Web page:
Input of The EACJ In Developing The Jurisprudence on Freedom of The Press in East Africa

James Jesse


The Parliament of the United Republic of Tanzania
enacted the Media Services Act on 5 November
2016 and the President assented to it two weeks
later. The Act was enacted largely for the purposes
of promoting professionalism in the media industry,
regulating media services in the country,
establishing the Journalist Accreditation Board and
establishing the Media Services Council. Media
stakeholders and Civil Society Organisations
criticized the Act, arguing that it was meant to
muzzle media freedom in the country contrary to
the prevailing human rights standards. In January
2017 these organisations filed a case at the East
African Court of Justice (EACJ) challenging the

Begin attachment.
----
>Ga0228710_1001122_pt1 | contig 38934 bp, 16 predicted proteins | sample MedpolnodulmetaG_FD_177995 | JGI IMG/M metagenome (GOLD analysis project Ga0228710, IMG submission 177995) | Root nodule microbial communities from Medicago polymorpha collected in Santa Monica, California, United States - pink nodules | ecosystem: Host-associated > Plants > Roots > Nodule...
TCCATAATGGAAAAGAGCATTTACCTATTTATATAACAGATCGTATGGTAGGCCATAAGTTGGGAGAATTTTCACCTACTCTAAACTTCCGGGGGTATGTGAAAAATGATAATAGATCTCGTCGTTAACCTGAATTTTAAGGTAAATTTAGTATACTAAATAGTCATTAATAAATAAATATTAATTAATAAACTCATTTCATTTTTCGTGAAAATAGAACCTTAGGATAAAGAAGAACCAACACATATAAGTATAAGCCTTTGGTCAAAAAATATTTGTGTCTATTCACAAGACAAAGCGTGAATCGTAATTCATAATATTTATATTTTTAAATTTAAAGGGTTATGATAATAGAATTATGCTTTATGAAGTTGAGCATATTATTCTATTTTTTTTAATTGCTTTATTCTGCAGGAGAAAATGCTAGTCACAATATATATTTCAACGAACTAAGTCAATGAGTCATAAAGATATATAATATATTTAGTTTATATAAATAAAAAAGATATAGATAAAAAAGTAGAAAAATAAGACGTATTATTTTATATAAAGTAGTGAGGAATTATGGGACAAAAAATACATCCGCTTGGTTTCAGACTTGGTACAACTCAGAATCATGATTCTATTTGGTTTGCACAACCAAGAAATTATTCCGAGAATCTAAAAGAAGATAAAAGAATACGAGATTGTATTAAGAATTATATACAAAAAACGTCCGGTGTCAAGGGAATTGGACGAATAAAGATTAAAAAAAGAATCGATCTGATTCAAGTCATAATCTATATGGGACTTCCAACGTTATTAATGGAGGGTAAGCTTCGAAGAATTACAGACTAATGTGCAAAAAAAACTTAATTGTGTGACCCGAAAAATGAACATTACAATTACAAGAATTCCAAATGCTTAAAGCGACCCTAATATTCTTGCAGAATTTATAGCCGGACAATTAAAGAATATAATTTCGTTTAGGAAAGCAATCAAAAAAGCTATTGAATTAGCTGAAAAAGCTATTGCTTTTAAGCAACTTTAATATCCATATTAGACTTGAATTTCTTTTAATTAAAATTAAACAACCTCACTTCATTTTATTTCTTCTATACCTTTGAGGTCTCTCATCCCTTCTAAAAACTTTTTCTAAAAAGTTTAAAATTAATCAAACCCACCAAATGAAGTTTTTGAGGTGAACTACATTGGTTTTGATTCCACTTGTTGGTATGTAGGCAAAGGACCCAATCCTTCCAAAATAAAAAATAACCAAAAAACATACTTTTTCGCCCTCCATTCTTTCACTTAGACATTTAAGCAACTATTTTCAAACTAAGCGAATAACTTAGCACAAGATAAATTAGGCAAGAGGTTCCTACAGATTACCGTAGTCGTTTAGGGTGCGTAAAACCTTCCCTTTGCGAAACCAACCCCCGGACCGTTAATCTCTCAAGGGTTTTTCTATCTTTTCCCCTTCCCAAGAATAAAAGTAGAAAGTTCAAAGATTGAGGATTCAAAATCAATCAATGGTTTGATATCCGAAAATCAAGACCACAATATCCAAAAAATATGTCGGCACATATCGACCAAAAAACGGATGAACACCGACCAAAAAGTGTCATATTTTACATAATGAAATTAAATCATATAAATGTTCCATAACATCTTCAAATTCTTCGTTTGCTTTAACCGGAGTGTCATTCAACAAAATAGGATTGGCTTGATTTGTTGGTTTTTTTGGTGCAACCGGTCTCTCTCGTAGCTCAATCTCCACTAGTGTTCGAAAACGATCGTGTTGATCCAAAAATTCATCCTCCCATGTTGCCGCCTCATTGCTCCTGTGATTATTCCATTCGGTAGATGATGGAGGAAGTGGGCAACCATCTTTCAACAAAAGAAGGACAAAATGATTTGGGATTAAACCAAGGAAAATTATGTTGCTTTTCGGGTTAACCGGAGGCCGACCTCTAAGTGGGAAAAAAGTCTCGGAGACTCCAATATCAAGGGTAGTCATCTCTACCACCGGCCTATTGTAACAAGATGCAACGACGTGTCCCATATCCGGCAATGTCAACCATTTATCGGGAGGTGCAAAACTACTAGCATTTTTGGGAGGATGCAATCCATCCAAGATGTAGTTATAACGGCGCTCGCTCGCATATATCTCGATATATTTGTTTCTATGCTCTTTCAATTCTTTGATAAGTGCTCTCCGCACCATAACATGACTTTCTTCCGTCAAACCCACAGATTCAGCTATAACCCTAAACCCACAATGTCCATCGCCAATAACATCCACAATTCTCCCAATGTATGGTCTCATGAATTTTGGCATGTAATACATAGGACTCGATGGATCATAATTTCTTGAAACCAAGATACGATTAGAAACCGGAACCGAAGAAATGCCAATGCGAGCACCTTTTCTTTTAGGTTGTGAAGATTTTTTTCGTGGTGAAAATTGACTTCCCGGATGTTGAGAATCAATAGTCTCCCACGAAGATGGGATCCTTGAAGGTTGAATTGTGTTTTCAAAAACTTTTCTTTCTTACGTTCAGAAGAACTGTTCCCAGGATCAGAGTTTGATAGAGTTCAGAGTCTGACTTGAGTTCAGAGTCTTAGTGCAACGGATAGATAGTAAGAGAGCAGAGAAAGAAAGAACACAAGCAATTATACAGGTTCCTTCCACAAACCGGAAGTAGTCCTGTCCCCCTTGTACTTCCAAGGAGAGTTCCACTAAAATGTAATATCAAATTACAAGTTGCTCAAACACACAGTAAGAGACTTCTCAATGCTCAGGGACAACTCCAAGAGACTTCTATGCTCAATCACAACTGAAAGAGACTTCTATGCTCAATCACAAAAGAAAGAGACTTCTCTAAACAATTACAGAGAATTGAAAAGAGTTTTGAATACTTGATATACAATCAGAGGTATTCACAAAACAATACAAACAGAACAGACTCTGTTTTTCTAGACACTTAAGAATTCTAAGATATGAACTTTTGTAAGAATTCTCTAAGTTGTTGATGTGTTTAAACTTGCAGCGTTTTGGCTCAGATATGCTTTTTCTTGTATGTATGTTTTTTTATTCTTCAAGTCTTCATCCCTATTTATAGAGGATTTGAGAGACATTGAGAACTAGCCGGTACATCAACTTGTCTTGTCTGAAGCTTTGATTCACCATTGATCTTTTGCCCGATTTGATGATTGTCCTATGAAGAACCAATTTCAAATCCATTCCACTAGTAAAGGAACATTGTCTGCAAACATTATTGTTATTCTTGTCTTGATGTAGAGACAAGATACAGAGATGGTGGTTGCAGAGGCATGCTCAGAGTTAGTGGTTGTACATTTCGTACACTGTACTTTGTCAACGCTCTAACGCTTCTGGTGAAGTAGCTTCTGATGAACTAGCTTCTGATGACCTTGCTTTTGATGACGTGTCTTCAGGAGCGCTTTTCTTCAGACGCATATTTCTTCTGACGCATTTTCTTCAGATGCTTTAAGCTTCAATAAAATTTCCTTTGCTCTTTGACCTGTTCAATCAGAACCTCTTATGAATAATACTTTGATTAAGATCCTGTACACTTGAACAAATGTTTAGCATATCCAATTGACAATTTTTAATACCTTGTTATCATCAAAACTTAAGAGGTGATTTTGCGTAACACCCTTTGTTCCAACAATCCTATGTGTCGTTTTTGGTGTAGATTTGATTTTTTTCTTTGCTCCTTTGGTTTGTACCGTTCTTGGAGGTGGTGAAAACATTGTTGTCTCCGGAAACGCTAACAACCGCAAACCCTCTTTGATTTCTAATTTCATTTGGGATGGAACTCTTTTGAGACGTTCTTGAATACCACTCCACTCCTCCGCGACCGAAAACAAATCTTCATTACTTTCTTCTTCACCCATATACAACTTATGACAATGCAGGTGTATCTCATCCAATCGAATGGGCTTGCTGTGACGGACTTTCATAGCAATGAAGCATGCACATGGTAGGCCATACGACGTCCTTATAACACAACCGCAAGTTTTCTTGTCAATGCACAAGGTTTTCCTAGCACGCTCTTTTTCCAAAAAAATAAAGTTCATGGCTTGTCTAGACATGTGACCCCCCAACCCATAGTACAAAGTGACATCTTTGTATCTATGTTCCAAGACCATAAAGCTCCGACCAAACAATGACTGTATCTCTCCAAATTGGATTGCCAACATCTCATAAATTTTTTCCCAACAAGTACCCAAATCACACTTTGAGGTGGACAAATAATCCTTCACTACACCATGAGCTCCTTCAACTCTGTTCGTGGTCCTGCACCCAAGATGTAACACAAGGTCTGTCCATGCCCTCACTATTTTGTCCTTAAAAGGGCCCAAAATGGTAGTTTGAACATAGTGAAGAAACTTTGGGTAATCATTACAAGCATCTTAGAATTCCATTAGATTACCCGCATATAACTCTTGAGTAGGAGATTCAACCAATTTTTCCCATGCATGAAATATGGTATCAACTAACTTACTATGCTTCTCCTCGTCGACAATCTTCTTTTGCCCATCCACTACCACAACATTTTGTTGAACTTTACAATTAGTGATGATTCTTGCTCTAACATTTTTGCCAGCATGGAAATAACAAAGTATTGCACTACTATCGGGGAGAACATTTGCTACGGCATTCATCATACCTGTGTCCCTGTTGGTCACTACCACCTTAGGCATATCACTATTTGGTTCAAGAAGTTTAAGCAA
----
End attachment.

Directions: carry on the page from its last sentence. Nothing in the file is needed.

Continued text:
said law. After hearing both parties, i.e., the
Applicants and the State Attorneys who
represented the Attorney General of Tanzania, on
28 March 2019 the First Instance Division of the
EACJ made a judgement to the effect that the Tanzania Media Services Act unjustifiably infringe
the freedom of expression which is one of the
human rights standards Partner States to the East
African Community are required to respect and
protect. This article provides critical analysis of the

Key words: Freedom of expression, press freedom, criminal
defamation, sedition, proportionality test.

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